Woodlands Planted for Resilience

Helmsley Estate, Yorkshire

A versatile, adaptive management approach to continuous cover forestry contributes to Resilient Multi-Purpose Forestry Gold Award.

Helmsley Estate, Yorkshire, Owned by The Rt Hon Jake Barnaby Duncombe and managed by Mr Tim Tolliss

Gold Winner: Duke of Cornwall Award for Resilient Multi-Purpose Forestry 2017


Helmsley Estate, which includes the stately home at Duncombe Park, is located near the village of Helmsley and within the North York Moors (NYM) National Park. The woodlands are managed by Tim Tolliss, who has worked on the estate for almost 40 years.

Over the past 20 years, he has favoured Continuous Cover Forestry (CCF) approaches to woodland management, applying the principles of CCF to the varied stands and woodland types at Helmsley. He continues to experiment and note what does and does not work. In large part, this versatile, adaptive management approach contributed to the award.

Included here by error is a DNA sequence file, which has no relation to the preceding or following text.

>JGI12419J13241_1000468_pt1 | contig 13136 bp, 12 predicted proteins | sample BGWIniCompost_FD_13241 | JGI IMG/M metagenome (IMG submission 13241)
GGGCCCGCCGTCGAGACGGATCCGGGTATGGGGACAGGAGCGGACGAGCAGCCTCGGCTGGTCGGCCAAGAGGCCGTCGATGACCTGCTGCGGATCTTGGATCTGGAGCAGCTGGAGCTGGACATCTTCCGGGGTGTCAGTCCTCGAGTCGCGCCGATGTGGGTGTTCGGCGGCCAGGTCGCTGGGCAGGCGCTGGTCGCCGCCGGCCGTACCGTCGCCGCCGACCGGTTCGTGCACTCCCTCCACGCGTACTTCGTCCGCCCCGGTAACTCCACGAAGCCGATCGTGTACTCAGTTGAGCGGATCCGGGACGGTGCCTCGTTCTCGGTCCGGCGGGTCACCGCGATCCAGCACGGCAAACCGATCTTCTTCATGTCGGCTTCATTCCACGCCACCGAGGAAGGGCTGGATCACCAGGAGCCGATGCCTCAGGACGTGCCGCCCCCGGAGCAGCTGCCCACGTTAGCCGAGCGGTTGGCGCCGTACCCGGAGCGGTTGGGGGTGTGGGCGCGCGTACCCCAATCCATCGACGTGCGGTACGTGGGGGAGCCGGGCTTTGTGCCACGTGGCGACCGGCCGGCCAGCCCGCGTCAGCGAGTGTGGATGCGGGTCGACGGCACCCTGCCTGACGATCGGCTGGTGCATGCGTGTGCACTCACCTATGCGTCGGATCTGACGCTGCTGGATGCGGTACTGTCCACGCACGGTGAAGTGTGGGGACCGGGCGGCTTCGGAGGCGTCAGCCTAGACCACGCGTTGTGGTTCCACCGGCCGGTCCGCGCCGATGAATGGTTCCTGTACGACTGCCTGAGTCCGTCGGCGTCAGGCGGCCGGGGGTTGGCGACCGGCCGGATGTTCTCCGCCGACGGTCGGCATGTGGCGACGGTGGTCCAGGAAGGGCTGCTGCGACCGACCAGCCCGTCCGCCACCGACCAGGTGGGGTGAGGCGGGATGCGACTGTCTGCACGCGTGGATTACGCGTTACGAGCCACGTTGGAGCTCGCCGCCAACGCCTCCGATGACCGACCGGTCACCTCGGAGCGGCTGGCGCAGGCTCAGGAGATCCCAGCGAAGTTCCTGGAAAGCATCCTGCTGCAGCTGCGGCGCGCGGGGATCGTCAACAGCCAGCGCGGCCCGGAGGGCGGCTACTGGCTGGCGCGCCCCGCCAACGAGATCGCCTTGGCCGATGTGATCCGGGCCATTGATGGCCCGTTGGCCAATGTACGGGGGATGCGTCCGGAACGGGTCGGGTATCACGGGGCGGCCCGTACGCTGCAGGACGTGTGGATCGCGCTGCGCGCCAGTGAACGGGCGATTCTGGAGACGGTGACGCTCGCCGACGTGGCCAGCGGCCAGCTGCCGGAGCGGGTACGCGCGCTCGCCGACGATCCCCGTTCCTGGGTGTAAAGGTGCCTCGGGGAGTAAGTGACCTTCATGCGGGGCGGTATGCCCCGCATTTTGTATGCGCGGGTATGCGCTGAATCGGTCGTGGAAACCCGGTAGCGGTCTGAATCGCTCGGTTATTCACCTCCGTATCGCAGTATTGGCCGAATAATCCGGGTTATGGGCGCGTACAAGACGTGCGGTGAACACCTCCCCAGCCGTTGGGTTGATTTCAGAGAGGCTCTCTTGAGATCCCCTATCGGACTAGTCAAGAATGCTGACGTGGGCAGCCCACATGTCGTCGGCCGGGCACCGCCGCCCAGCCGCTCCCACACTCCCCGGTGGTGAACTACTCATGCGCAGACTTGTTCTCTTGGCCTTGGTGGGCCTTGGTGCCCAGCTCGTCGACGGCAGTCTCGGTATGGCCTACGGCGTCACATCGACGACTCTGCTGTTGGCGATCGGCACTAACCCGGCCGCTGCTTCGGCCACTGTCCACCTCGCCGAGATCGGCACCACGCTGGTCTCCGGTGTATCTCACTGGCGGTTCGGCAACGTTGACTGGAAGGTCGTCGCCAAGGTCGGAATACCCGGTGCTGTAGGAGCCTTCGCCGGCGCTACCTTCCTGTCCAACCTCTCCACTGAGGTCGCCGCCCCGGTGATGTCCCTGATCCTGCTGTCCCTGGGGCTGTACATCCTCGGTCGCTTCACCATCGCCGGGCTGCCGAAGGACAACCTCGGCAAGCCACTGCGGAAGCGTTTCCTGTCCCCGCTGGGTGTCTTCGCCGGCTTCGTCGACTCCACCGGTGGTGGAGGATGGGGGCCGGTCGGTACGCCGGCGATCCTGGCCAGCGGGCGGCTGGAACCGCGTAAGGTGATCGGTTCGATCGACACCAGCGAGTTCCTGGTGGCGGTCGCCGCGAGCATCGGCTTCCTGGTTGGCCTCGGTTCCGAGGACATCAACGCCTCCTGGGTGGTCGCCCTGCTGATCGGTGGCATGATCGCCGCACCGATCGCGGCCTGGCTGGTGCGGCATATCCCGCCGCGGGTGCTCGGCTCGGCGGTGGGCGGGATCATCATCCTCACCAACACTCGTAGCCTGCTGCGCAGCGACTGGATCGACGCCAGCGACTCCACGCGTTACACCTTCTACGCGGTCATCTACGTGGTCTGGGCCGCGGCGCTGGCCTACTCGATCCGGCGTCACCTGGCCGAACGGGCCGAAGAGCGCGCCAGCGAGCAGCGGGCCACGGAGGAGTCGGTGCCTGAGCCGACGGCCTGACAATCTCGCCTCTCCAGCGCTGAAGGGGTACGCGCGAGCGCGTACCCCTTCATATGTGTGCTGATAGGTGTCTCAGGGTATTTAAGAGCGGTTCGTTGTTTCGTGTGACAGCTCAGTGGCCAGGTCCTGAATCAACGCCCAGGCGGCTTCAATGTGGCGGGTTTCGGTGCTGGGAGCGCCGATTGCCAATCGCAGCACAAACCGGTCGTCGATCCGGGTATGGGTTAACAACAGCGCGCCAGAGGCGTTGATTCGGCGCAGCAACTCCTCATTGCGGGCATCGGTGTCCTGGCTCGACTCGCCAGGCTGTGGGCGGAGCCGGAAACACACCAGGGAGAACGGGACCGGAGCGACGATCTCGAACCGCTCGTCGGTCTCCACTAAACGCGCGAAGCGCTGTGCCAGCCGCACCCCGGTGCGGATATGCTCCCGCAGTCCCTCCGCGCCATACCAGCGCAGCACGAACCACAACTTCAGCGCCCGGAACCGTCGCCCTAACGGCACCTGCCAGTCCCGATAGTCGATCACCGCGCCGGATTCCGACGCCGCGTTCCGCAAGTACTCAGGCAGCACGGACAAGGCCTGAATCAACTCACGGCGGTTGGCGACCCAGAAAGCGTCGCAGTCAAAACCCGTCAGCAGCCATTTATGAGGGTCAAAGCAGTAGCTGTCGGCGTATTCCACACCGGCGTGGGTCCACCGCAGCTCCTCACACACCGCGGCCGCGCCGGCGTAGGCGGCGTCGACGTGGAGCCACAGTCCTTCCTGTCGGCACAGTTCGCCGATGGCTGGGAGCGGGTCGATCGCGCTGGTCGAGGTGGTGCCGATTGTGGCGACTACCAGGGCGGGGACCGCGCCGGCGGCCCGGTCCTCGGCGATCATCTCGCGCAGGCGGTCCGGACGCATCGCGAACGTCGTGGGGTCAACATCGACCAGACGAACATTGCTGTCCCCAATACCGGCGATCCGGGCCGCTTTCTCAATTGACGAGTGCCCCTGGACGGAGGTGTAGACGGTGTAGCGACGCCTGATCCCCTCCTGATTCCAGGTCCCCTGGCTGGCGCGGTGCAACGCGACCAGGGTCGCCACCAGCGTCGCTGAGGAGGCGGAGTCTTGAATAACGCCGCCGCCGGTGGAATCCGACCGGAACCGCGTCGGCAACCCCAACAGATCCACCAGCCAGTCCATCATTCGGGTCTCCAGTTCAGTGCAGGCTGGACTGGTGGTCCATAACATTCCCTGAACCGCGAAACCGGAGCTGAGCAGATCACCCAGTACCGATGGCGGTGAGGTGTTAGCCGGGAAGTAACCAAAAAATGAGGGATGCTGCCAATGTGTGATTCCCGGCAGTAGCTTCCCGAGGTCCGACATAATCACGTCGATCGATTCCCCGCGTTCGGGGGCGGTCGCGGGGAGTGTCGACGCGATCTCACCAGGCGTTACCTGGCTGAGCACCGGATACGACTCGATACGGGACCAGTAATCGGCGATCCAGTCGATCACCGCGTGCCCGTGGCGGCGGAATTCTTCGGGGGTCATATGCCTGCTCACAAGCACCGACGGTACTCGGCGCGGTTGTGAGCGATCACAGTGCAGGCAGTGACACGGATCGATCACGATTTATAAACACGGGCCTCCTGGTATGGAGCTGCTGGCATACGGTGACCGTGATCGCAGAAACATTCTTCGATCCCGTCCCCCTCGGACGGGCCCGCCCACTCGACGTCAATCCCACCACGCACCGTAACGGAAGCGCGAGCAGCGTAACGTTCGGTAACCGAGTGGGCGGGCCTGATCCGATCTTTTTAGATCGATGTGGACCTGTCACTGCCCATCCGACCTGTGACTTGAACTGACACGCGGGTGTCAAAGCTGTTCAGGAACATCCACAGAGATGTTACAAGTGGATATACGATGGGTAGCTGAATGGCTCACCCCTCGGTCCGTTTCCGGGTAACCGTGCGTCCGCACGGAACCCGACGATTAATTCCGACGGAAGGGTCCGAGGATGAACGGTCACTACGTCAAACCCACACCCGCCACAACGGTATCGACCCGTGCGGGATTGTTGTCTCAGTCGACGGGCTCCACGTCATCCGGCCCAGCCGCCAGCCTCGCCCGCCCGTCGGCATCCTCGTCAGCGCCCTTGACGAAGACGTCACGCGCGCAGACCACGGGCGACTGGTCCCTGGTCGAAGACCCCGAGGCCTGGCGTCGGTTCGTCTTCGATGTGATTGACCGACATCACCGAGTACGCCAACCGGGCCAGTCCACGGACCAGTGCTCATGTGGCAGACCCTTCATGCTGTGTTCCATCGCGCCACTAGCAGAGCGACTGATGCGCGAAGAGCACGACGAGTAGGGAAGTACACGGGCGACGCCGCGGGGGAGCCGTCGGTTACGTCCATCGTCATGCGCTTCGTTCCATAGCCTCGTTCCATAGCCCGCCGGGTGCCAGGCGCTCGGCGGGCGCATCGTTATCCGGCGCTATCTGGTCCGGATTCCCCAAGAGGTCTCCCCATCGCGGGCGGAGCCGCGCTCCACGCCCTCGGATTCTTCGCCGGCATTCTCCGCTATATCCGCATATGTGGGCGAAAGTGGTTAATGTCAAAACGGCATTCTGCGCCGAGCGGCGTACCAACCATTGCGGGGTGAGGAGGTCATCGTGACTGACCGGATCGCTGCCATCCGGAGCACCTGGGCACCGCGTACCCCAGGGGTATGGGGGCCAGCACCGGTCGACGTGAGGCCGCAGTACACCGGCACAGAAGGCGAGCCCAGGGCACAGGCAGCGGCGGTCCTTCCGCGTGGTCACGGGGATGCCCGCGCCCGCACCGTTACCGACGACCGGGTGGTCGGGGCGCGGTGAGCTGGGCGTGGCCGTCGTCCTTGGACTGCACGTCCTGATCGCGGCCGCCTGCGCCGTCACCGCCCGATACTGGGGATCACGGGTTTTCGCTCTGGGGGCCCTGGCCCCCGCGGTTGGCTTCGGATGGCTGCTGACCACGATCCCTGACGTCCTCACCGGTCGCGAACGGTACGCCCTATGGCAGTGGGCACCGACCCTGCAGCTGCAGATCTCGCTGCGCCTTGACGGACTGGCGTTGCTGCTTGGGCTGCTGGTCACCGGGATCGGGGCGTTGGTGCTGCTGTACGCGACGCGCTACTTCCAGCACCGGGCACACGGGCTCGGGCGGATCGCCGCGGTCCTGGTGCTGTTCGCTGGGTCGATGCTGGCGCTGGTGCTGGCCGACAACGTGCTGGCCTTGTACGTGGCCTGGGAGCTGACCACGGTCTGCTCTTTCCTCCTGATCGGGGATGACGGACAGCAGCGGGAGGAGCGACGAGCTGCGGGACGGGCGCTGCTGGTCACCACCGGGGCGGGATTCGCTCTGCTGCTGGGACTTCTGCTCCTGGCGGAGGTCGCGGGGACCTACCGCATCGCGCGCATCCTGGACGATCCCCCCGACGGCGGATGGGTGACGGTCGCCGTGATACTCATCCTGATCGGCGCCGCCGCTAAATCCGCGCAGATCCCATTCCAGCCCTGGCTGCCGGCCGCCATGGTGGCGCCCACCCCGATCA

The estate comprises around 4,850 ha of mixed farming and ranges geographically from burnt heather grouse moors to sheltered dales and arable fields. There are around 640 ha of woodland on the estate, which are broadly divided into steep, fertile valleys that link the uplands with the lower plain and many plantations on the upland. The soils range from iron pans to brown earths overlying limestone. On the upland sites, the soil is thin, acidic but moisture-retentive and capable of growing high yielding crops. On the valley sides, it is thin but much more fertile. A series of public rights of way and permissive paths cross the estate.

Management Drivers

The move to CCF on Helmsley Estate was born of economic necessity rather than ideology. The shooting of partridge and pheasant is leased to a syndicate that provides an important source of income for the estate. The need to provide cover for bird-rearing, along with the unsuitability of the steeper valley sides for clear-felling (due to erosion risks), has led Tim to adopt a CCF system.

Tim’s over-riding aim is to produce high-quality sawlog timber. Therefore, the timber market needs dictate what is harvested, and CCF gives a good spread of species and age classes.

Providing the mill with what it requires and not selecting according to age or height helps to promote management for a diverse range of tree species, thereby improving resilience.

A high level of species and structural diversity is considered the best way forward for a medium-sized woodland to pay its way and cope with current and future pests and diseases.